un brushing - blow-dry
un parking - car park
un footing - jogging
un pressing - dry cleaner's
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Old 02.04.2012, 22:21
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Re: swiss french words!!!

And an other day I'll go to bed less stupid...
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Old 02.04.2012, 22:21
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Re: swiss french words!!!

Quote:
Huitante is only used in Vaud - elsewhere in Romandie it is
septante
quatre-vingt
nonante.


Pas de
quatre-vingt in Fribourg, also. Huitante rules here, too.
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Old 02.04.2012, 22:26
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Re: swiss french words!!!

Here are a couple of my favourites (excuse my French/Swiss):

Le quart de l'heure vaudois: If a meeting starts late: "that's okay, we know that we're living in Vaud, and hey, we're not that uptight, what's 15 minutes?"

Je suis deçu en bien. "I thought this was going to be really really disappointing, but it's turned out, like, great!"
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Old 02.04.2012, 22:27
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Re: swiss french words!!!

Quote:
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Pas de quatre-vingt in Fribourg, also. Huitante rules here, too.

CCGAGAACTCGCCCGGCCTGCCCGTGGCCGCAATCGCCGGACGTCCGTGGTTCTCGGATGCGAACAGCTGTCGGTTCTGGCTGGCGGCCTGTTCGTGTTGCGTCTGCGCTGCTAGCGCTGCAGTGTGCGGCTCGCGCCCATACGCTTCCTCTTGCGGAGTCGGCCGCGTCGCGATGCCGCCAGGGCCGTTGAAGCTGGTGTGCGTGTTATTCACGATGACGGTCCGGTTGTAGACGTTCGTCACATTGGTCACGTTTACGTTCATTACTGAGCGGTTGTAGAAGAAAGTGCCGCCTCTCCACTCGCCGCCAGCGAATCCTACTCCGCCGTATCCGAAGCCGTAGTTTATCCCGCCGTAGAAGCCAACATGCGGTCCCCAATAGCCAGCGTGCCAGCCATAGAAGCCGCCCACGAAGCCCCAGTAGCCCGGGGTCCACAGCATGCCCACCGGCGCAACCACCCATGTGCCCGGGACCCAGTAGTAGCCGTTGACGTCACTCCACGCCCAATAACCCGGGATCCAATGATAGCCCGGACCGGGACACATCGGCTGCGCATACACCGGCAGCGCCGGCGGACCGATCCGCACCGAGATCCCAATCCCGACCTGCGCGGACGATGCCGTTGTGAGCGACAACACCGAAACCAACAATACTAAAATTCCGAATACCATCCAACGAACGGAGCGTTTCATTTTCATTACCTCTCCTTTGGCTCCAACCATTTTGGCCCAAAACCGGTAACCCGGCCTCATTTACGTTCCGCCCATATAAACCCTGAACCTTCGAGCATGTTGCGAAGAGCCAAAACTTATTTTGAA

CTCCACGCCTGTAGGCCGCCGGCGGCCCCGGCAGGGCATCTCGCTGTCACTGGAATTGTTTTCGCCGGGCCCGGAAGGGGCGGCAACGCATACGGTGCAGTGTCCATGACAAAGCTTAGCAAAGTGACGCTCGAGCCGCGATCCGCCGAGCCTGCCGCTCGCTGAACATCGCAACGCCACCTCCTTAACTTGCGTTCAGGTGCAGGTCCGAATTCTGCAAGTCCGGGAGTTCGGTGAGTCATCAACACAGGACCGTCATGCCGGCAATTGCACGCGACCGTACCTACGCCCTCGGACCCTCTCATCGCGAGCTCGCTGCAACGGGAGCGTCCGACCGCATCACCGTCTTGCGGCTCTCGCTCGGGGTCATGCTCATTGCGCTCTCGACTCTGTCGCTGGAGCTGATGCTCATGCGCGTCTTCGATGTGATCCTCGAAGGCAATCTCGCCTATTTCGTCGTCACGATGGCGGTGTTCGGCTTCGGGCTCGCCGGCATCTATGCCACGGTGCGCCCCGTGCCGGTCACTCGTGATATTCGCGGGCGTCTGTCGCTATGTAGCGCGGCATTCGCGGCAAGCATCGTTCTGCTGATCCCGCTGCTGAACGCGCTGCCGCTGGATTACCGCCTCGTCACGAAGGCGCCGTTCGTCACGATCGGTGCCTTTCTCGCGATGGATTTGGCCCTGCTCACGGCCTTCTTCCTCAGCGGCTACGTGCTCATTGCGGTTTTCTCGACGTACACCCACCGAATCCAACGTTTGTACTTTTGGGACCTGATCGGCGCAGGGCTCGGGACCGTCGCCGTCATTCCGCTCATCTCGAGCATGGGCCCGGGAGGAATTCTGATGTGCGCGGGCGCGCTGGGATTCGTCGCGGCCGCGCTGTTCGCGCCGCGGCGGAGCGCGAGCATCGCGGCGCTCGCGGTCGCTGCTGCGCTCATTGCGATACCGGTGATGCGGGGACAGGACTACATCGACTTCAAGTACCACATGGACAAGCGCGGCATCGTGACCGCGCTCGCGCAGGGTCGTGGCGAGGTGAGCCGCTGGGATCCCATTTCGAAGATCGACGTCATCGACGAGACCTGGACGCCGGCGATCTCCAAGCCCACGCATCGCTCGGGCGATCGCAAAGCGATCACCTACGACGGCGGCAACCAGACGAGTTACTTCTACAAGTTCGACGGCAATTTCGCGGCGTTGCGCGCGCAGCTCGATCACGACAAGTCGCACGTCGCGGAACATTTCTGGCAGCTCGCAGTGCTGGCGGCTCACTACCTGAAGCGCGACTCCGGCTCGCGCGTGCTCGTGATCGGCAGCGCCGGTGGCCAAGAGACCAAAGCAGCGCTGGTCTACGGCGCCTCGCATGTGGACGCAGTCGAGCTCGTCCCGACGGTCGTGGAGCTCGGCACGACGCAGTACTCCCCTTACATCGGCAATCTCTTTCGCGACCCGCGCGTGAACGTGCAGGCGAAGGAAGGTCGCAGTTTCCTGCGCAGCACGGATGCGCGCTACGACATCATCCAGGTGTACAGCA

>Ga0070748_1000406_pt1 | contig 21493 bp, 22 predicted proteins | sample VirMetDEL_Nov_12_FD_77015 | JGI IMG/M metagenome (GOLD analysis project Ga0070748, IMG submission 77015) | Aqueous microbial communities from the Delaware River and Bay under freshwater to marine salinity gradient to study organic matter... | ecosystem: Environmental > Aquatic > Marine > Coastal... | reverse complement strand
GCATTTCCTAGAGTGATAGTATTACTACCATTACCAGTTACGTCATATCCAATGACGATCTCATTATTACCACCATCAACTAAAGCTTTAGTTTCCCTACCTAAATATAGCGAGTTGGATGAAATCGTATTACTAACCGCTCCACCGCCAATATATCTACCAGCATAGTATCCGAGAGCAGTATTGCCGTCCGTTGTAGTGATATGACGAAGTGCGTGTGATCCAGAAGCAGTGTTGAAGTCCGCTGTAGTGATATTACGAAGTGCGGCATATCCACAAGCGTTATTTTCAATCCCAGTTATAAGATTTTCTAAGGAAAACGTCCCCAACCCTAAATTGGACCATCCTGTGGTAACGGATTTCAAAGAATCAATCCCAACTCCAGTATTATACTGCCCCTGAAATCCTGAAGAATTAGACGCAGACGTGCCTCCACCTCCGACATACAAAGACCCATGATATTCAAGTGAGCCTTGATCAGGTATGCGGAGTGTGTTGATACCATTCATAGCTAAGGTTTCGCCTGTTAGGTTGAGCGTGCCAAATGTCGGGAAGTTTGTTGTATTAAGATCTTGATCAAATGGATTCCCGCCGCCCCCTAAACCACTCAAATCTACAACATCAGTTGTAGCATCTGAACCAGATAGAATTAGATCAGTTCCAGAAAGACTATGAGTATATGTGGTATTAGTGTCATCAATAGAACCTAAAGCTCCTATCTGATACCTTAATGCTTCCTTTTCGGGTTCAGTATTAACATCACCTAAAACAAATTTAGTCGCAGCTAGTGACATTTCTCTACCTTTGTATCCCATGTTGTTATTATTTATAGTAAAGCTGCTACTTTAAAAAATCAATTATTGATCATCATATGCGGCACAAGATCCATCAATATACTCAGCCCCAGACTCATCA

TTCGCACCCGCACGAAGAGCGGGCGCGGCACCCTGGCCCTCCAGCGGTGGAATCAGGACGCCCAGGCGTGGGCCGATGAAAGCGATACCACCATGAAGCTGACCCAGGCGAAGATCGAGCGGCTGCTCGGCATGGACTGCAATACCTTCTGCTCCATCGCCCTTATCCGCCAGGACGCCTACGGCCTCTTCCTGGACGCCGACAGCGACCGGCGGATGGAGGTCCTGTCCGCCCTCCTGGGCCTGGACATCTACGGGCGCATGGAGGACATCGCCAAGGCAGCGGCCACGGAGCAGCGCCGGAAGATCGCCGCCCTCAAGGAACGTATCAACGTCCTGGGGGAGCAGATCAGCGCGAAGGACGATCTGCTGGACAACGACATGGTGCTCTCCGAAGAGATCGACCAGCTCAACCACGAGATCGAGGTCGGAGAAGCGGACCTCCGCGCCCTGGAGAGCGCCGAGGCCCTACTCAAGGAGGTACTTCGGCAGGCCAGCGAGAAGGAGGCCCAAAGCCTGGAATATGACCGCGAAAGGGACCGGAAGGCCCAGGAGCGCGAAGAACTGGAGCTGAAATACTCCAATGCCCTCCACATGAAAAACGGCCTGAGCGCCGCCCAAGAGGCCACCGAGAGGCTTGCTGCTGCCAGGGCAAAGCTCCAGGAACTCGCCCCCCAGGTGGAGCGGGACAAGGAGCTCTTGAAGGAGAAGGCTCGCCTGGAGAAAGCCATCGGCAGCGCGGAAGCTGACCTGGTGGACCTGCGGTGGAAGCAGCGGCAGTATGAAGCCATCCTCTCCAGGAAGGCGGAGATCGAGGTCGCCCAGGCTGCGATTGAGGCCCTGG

And Delémont too ..
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Old 02.04.2012, 22:30
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Re: swiss french words!!!

Quote:
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Here are a couple of my favourites (excuse my French/Swiss):

Le quart de l'heure vaudois: If a meeting starts late: "that's okay, we know that we're living in Vaud, and hey, we're not that uptight, what's 15 minutes?"

Je suis deçu en bien. "I thought this was going to be really really disappointing, but it's turned out, like, great!"
Le quart d'heure Vaudois was a great radio programme when I was a kid- and very funny it was too, with the strongest Vaudois accent and humour, always finished with 'et à dans 15 jours, à la meme heure'.
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Old 02.04.2012, 22:31
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Re: swiss french words!!!

Quote:
The words that really get me, are those invented English sounding names which do NOT exist in English, like
un brushing - blow-dry
un parking - car park
un footing - jogging
un pressing - dry cleaner's
Le wattman - tram driver (or is that another throwback from my ancient French teacher?)
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Old 02.04.2012, 22:34
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Re: swiss french words!!!

Canet/Shoppe - pint of beer
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Old 02.04.2012, 22:35
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Re: swiss french words!!!

actually never heard that one myself, lol.